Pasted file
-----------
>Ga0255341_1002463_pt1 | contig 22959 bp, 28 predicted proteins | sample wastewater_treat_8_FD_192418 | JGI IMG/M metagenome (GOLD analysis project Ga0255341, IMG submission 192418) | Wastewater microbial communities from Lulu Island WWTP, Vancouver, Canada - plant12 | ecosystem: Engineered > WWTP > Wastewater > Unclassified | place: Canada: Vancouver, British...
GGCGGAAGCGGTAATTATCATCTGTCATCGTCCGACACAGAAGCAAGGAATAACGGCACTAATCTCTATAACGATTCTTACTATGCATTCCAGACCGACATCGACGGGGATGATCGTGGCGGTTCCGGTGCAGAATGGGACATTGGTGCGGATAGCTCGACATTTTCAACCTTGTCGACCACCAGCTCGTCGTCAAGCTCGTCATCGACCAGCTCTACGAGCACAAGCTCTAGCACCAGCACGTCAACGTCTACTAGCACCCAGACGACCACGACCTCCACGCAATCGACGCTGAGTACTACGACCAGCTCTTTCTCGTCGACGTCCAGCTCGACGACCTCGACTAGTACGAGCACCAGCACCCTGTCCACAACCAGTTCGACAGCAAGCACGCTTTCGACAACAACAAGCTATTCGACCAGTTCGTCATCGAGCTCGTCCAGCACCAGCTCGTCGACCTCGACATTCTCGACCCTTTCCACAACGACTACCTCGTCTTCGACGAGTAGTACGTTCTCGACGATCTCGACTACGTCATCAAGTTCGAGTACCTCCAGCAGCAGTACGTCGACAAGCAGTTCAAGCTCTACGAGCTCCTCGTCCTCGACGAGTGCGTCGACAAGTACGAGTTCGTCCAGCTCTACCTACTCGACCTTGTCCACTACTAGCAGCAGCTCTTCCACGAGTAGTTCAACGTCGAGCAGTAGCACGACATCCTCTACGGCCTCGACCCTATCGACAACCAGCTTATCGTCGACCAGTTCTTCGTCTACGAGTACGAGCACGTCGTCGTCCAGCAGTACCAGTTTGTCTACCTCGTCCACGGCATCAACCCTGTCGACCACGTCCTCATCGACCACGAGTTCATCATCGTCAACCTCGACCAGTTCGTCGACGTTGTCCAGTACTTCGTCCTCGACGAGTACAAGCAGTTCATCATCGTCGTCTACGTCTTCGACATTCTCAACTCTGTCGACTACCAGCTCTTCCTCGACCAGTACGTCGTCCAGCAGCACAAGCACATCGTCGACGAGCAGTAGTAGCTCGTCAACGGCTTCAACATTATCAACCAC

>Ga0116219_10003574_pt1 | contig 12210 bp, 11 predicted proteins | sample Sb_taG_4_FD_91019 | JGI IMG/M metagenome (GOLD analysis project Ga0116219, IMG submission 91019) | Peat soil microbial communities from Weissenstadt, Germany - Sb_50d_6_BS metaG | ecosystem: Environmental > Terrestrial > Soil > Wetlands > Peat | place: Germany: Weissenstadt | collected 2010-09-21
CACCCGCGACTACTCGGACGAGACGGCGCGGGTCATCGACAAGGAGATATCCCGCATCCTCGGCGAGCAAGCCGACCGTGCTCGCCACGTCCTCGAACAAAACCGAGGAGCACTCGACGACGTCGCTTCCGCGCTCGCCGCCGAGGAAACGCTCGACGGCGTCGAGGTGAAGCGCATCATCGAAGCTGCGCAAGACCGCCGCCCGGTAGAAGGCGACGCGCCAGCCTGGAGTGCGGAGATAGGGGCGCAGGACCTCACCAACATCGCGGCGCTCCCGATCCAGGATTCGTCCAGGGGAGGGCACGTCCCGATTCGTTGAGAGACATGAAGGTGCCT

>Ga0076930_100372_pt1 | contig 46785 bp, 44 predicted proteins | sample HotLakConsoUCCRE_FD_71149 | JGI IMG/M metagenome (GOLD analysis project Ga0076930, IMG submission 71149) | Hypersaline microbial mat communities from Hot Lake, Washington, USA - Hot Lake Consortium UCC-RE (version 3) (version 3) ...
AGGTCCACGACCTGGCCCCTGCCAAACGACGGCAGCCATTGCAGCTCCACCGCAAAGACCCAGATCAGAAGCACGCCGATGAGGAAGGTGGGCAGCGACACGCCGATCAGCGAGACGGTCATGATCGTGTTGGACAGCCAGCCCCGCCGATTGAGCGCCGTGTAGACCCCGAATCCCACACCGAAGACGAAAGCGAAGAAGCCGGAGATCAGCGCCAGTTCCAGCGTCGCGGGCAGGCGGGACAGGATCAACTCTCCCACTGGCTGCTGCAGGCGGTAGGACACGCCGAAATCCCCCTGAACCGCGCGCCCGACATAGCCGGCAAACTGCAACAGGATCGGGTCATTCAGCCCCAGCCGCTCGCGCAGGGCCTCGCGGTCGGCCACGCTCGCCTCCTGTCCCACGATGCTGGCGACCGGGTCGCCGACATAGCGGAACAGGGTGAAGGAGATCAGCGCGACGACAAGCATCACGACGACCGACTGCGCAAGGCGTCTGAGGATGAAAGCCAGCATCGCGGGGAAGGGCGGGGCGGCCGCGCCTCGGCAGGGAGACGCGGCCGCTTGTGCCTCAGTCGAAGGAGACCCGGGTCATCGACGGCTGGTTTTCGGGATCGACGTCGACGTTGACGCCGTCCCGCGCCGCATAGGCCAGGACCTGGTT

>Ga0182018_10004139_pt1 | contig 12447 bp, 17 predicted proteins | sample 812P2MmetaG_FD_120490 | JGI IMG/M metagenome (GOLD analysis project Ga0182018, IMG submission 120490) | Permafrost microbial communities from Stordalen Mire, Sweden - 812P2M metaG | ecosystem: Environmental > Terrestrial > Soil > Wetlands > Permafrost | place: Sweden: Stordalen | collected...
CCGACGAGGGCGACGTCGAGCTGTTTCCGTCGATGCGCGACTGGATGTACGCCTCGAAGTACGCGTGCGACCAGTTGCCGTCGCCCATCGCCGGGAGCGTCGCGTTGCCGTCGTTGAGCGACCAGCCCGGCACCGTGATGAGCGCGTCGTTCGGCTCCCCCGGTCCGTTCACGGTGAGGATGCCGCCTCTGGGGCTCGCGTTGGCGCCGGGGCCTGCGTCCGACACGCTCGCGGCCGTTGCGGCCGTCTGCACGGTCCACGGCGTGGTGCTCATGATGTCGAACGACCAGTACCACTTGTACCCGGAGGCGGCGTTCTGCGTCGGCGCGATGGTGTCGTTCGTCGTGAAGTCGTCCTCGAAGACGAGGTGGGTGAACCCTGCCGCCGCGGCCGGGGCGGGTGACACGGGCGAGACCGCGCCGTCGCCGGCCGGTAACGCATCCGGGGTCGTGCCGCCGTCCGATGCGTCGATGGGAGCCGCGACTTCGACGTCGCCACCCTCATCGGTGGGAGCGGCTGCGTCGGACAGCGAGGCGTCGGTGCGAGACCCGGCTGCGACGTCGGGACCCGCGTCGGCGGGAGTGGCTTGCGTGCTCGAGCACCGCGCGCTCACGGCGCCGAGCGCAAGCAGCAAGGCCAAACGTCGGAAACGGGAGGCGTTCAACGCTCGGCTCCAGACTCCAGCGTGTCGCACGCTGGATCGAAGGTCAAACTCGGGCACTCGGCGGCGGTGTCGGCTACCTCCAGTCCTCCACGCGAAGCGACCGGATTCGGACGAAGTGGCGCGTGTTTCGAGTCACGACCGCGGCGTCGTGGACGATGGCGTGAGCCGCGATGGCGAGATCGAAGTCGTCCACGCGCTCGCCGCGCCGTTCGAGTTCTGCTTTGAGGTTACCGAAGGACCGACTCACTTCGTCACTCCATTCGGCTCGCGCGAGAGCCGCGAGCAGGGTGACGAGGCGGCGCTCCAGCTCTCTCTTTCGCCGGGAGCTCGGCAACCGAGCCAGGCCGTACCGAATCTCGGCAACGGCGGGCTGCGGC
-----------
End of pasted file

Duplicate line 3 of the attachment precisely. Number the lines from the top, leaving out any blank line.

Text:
>Ga0116219_10003574_pt1 | contig 12210 bp, 11 predicted proteins | sample Sb_taG_4_FD_91019 | JGI IMG/M metagenome (GOLD analysis project Ga0116219, IMG submission 91019) | Peat soil microbial communities from Weissenstadt, Germany - Sb_50d_6_BS metaG | ecosystem: Environmental > Terrestrial > Soil > Wetlands > Peat | place: Germany: Weissenstadt | collected 2010-09-21